If you were asked to pick five things you could do if the boundaries of time and space were broken down, what would you choose? My guess is that time travel would feature on the majority of most people’s lists.
Despite growing advancements within the filming industry, one of the most powerful tools within the human psyche is our ability to imagine, a tool in which cannot be quashed or pushed to the side by growing technologies. Humanity’s capability to think beyond the human realm has consistently made science fiction a fascinating genre to delve into, given its practically limitless range of content ideas. Perhaps one of the most recurrent themes within science fiction, whether that’s in film or on television, is time-travel. Our intrigue surrounding how time-travel could work and what could happen if it did has been transformed onto the screen on countless occasions, and in many cases, to critical acclaim.
The latest Impact print issue has just been released and can be found all over campus. As ‘Time’ has been a recently featured print topic, we here in Entertainment have decided to put together a scrapbook about our favourite time travel related entertainment pieces.
Back to the Future
I’m not sure how one can possibly talk about time travel films without mentioning Back to the Future. Sure, it’s now a tad dated and more than a bit wacky, but it’s still an 80s classic and a film held dear to multiple generations.
I’m sure many of us saw this film during our childhoods, either at the insistence of parents, siblings, or friends – it’s just one of those movies you have to see at some point. One of the true parents of the time-travel genre, taking a magnificent look at the consequences of ‘altering time’, it’s simply a must-see for any time travel genre fan.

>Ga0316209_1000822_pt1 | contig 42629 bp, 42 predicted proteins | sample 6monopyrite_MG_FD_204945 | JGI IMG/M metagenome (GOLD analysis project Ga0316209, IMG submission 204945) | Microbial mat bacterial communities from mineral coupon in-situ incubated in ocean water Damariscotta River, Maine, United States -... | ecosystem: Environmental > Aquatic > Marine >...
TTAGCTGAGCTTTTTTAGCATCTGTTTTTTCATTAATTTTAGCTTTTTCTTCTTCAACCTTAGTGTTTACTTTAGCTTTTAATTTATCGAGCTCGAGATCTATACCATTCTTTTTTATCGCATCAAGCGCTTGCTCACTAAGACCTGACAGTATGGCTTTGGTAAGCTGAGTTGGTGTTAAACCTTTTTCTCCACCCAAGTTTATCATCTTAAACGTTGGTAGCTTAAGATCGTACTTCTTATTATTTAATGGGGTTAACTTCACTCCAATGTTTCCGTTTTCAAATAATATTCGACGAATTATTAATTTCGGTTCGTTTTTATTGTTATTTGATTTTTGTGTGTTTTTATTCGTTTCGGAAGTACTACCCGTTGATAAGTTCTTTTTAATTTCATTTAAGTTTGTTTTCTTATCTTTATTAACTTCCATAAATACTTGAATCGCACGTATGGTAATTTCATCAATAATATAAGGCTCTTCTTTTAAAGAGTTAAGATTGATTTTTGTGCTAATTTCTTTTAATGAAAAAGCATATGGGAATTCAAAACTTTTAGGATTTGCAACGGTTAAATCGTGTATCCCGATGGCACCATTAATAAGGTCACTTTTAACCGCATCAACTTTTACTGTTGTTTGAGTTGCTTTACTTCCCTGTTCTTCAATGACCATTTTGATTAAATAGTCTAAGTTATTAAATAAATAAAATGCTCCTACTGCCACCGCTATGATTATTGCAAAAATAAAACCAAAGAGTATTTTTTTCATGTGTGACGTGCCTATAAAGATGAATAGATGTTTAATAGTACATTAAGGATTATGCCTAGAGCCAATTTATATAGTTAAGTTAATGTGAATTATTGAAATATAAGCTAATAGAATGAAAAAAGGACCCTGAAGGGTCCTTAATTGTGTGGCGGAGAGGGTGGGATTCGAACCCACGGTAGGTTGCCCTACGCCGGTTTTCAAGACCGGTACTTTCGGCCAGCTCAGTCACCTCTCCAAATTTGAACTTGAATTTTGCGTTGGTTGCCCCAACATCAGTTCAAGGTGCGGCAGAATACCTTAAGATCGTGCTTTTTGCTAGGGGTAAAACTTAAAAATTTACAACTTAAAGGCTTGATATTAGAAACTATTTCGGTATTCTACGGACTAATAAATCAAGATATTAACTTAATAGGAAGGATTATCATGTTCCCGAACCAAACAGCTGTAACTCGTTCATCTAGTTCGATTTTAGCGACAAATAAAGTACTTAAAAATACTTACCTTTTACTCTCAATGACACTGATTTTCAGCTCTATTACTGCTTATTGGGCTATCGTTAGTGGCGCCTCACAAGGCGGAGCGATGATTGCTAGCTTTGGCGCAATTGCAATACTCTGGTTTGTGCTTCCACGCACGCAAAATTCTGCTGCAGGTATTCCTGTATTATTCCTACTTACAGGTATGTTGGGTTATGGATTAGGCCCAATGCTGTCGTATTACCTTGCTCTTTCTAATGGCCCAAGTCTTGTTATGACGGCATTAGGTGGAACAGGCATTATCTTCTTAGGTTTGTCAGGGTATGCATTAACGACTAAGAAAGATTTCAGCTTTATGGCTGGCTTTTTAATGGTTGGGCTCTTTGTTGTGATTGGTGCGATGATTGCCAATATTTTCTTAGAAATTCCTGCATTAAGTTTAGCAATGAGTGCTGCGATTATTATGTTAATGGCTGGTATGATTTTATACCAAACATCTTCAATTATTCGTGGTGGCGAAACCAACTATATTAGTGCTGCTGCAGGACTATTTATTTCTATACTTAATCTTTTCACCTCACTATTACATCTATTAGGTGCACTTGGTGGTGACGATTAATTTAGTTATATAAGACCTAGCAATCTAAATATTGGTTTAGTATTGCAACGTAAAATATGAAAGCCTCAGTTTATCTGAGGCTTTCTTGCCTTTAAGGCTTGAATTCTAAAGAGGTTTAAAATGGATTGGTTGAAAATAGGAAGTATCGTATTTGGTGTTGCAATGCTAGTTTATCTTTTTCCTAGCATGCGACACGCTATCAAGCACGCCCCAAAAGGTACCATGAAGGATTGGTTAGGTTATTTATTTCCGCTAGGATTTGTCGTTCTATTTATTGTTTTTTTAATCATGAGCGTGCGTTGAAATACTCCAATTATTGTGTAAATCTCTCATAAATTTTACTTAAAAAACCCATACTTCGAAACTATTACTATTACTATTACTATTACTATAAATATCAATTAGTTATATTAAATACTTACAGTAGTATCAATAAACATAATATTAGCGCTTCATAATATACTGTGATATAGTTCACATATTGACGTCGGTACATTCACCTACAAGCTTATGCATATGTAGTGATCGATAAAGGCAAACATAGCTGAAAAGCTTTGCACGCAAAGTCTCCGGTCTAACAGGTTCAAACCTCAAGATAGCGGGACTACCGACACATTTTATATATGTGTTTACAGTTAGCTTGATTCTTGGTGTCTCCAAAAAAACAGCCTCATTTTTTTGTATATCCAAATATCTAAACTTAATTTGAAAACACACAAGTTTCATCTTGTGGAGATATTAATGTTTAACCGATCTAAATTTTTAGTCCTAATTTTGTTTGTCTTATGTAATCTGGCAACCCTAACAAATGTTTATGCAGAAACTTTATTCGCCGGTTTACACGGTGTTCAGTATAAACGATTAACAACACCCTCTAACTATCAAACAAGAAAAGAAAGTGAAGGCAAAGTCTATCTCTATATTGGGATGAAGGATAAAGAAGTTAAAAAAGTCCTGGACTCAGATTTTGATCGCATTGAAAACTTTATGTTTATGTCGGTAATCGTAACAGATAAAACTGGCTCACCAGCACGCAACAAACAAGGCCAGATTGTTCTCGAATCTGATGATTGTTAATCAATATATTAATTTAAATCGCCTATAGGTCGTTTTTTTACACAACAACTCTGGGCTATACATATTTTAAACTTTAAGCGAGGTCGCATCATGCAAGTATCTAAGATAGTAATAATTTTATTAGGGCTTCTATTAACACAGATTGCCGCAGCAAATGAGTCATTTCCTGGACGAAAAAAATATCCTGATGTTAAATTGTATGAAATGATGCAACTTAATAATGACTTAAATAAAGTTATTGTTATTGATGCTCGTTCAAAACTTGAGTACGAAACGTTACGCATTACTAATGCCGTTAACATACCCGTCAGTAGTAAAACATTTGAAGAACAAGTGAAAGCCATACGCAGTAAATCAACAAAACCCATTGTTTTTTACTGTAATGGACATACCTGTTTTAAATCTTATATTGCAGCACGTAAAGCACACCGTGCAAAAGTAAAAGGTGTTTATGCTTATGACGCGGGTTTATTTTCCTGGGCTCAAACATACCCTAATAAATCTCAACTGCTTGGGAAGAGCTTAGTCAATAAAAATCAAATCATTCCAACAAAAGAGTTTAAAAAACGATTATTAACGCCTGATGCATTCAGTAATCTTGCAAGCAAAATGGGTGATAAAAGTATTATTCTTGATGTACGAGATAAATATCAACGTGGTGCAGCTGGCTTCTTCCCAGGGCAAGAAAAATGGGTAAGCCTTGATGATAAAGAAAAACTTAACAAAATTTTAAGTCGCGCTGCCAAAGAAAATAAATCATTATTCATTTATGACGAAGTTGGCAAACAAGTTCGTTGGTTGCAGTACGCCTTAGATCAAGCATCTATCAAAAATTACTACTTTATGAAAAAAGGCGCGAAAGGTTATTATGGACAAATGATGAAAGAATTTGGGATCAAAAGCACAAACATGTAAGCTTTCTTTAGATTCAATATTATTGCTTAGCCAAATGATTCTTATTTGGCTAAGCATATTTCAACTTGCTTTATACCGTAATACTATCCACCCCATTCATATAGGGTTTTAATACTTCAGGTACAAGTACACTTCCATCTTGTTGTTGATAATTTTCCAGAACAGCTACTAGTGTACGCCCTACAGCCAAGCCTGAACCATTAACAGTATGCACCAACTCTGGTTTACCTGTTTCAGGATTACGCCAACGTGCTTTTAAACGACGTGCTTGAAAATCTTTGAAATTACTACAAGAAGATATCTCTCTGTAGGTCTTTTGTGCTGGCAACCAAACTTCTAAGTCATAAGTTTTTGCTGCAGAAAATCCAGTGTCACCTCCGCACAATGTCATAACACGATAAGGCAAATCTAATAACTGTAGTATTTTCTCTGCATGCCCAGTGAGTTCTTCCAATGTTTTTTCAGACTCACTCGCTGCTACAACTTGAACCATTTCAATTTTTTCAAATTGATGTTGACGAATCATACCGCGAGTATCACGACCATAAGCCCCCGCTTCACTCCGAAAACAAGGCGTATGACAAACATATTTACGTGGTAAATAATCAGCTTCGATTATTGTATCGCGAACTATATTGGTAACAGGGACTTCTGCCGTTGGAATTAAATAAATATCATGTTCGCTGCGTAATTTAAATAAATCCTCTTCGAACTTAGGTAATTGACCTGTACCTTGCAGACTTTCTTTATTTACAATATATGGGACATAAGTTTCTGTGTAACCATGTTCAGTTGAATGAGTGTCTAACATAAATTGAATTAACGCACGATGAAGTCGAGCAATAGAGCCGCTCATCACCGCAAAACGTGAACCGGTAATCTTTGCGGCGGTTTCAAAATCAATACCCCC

“It’s just one of those movies you have to see at some point”
Yet, it’s not just the innovative pseudo-science of time travel which makes this film so brilliant (the logic of which you can debate about another time), but the brilliant dialogue, hilarious one-liners, and absolutely fantastic action scenes which are so beautifully filmed that they remain some of my favourite shot compositions to date.
But the real reason I love this movie and thoroughly recommend it is because of all the little subtle plot devices dotted throughout. Practically everything has some form of story significance – but they’re so subtle and brilliantly included that you may not even recognise them until the second, or third time re-watching it.
Ultimately, if doing a movie marathon of the best time-travel films and series, Back to The Future is not one to miss, nor it’s sequels, so why not grab a few friends, and binge watch them all!
Let’s firstly take a minute to appreciate Rian Johnson for successfully coaxing a performance out of Bruce Willis for arguably the first time in over a decade. And then let’s applaud him for writing and directing a fantastically fast-paced sci-fi thriller by the name of Looper. And then, let us try and erase the painful memory of The Last Jedi from our minds.
Oh, the horror…
Anyway, back to Looper. The film follows two timelines, set thirty years apart. In 2074, when the mob wants to get rid of someone, they send them back to 2044 to be eliminated by specialised assassins known as Loopers. Both Joseph Gordon-Levitt and Bruce Willis star as Joe, one such Looper, at either end of this thirty year gap. As both timelines converge, well, things get messy.